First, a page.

Convention-over-configuration is a convenient thing. Instead of writing tons of configuration in xml/yaml/json/whatever, you simply know that something will have a given default value. For example, the restful endpoint URL may have a value of
/class-name/method-name, or a join table will be named
mainEntity_joinField. A “view” can be populated by default with the input parameters of the controller method or other values.
And this is all very nice – we don’t want to annotate each field of a java bean, and we don’t want to explicitly configure our Maven directory structure. But there is a “darker” side of convention-over-configuration, and it comes whenever the knowledge of the default behavior is needed in order to understand the code.
Imagine you open a project for the first time. I have had the need to do that recently – as a government advisor I sometimes have to do a quick-fix or a quick investigation of some software that would otherwise require a tender, a contract, and at least 4 months to handle. I agree it’s a rare use case, but bear with me.
If, for example, a web framework automatically includes
/views/header.ext into your views, and you try to find “where the hell is this menu item coming from”, you may have a hard time. If you try to figure out what controller handles the
/foo/bar/baz URL, and you don’t find any configuration or mapping file, nor you find any part of the URL using the search functionality, you’re lost.
Convention-over-configuration can roughly be split in three groups: straightforward removal of boilerplate code, specific configuration logic and stuff that doesn’t matter for investigating the project. But there is no obvious line between them. The fields of the java-bean can obviously be referred to in a JSP by name, or spring beans are automatically named using the uncapitalized . It doesn’t matter whether Maven has the java classes in src/main/java, or in src/java – you’ll click through the folders anyway. But if there is specific logic of mapping URLs to controller methods, then you’d have to read about the framework being used. In rare cases like mine you may even not know the framework being used, so you have to find that out first.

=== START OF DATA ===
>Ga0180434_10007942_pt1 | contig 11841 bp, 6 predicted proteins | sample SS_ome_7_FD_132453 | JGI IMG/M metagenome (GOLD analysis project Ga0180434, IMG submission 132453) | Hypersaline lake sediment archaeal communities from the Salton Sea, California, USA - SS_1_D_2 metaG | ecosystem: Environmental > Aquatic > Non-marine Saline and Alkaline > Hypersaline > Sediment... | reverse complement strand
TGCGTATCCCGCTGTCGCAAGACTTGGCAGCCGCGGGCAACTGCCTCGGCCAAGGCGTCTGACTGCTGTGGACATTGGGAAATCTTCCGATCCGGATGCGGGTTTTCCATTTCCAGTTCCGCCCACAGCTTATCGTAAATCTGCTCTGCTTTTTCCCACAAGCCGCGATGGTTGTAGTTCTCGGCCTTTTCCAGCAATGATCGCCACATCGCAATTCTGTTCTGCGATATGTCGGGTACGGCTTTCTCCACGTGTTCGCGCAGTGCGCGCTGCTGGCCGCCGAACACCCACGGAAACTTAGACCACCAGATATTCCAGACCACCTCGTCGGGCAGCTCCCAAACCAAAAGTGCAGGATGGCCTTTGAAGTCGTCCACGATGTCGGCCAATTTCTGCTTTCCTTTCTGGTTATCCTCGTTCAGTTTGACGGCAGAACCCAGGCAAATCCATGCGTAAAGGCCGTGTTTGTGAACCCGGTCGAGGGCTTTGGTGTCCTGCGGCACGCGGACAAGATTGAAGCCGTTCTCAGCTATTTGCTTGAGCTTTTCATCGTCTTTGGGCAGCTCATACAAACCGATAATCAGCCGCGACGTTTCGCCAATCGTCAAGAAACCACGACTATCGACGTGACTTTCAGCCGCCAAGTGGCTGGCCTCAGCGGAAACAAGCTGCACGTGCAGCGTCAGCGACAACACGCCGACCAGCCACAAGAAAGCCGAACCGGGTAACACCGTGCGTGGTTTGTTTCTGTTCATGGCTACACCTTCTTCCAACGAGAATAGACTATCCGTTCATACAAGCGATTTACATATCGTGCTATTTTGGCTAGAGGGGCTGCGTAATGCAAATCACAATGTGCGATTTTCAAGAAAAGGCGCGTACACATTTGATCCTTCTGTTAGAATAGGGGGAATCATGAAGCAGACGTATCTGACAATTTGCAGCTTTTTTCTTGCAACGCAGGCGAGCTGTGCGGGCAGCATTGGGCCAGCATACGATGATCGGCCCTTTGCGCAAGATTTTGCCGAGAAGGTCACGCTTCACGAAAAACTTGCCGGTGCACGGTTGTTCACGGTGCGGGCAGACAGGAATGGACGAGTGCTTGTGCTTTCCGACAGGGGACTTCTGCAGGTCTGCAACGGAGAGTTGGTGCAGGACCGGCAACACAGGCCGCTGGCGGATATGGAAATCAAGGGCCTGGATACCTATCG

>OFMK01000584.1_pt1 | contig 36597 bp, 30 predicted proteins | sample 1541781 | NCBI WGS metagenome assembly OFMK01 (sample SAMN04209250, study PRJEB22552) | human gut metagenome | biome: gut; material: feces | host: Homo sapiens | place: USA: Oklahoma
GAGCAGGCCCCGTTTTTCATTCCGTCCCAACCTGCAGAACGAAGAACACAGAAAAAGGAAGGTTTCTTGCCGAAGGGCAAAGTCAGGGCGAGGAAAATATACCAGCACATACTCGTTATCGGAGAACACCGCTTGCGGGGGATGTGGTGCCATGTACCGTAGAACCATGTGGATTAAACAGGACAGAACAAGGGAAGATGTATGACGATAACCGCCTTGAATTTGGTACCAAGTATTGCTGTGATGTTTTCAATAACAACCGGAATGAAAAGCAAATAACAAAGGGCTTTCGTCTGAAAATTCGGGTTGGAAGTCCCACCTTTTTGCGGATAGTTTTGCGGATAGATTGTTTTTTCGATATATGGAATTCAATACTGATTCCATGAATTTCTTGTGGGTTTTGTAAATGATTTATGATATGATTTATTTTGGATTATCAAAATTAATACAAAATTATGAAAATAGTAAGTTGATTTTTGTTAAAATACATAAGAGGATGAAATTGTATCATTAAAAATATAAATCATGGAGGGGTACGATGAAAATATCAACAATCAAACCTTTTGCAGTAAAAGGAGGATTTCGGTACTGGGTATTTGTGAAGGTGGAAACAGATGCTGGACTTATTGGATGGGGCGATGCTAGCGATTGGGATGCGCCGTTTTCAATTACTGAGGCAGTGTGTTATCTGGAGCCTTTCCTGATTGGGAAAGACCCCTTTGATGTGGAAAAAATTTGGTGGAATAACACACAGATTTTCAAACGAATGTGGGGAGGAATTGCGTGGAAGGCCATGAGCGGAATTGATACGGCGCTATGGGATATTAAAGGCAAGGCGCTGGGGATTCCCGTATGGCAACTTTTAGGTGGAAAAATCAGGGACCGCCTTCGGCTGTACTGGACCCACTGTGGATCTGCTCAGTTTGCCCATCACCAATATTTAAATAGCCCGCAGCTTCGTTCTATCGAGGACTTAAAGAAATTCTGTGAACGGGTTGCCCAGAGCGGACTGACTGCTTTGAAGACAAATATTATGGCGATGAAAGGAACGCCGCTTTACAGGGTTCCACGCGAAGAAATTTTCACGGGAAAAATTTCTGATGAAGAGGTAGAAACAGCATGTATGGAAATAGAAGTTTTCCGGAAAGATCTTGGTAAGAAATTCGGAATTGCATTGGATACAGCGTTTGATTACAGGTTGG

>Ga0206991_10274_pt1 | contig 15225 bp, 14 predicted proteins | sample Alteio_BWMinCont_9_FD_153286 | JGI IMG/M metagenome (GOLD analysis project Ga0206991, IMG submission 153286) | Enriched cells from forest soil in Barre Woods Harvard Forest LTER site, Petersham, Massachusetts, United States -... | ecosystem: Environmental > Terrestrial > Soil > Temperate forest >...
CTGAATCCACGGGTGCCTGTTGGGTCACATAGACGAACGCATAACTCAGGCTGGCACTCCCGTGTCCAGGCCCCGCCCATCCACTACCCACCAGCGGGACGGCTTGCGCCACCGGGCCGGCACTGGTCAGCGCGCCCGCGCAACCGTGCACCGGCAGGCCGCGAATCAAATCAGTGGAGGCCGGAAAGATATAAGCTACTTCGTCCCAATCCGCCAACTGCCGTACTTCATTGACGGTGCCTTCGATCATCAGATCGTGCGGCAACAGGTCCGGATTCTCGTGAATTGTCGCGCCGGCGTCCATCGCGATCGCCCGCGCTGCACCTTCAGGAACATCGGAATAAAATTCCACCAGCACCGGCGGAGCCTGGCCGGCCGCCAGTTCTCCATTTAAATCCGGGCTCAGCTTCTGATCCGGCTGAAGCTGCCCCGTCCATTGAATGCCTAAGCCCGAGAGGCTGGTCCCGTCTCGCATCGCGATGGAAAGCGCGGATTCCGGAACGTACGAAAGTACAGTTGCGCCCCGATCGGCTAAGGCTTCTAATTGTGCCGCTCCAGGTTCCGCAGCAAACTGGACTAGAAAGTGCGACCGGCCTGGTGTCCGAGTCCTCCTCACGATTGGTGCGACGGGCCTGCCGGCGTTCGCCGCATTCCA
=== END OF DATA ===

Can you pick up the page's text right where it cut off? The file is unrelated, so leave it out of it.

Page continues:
That’s a problem, in a sense – in order to understand the program flow, you need to know the framework details.
I know this is rarely a big problem – normally you join a team which already has knowledge of the framework and if you find yourself wondering “how is that configured”, you can always ask someone. But as a general piece of advice – try not to use convention-over-configuration with complicated, specific logic. It may save a few keystrokes, but typing is not what takes time in software development. And any complicated convention-over-configuration logic makes the project harder to read and navigate.